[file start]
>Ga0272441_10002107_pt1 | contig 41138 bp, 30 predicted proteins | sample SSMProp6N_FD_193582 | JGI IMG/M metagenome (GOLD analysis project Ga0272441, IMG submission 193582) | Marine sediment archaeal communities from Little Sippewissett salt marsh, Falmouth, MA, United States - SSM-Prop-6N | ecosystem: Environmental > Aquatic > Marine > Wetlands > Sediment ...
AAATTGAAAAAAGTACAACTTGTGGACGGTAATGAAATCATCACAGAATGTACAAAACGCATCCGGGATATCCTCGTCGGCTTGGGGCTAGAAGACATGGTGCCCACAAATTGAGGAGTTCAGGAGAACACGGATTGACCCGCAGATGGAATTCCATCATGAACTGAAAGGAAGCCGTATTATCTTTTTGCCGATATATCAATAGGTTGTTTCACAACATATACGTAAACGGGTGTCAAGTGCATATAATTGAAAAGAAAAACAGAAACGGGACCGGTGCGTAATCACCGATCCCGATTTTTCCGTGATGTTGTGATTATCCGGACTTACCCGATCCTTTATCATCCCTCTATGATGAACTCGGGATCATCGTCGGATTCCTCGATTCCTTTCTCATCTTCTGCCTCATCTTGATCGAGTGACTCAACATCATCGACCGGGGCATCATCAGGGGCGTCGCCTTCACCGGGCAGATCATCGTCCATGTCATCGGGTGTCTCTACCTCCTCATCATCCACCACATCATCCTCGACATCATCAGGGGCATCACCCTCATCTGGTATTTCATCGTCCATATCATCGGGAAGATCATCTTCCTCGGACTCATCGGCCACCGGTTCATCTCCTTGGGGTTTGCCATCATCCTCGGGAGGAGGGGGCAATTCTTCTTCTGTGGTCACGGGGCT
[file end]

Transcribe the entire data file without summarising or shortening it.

>Ga0272441_10002107_pt1 | contig 41138 bp, 30 predicted proteins | sample SSMProp6N_FD_193582 | JGI IMG/M metagenome (GOLD analysis project Ga0272441, IMG submission 193582) | Marine sediment archaeal communities from Little Sippewissett salt marsh, Falmouth, MA, United States - SSM-Prop-6N | ecosystem: Environmental > Aquatic > Marine > Wetlands > Sediment ...
AAATTGAAAAAAGTACAACTTGTGGACGGTAATGAAATCATCACAGAATGTACAAAACGCATCCGGGATATCCTCGTCGGCTTGGGGCTAGAAGACATGGTGCCCACAAATTGAGGAGTTCAGGAGAACACGGATTGACCCGCAGATGGAATTCCATCATGAACTGAAAGGAAGCCGTATTATCTTTTTGCCGATATATCAATAGGTTGTTTCACAACATATACGTAAACGGGTGTCAAGTGCATATAATTGAAAAGAAAAACAGAAACGGGACCGGTGCGTAATCACCGATCCCGATTTTTCCGTGATGTTGTGATTATCCGGACTTACCCGATCCTTTATCATCCCTCTATGATGAACTCGGGATCATCGTCGGATTCCTCGATTCCTTTCTCATCTTCTGCCTCATCTTGATCGAGTGACTCAACATCATCGACCGGGGCATCATCAGGGGCGTCGCCTTCACCGGGCAGATCATCGTCCATGTCATCGGGTGTCTCTACCTCCTCATCATCCACCACATCATCCTCGACATCATCAGGGGCATCACCCTCATCTGGTATTTCATCGTCCATATCATCGGGAAGATCATCTTCCTCGGACTCATCGGCCACCGGTTCATCTCCTTGGGGTTTGCCATCATCCTCGGGAGGAGGGGGCAATTCTTCTTCTGTGGTCACGGGGCT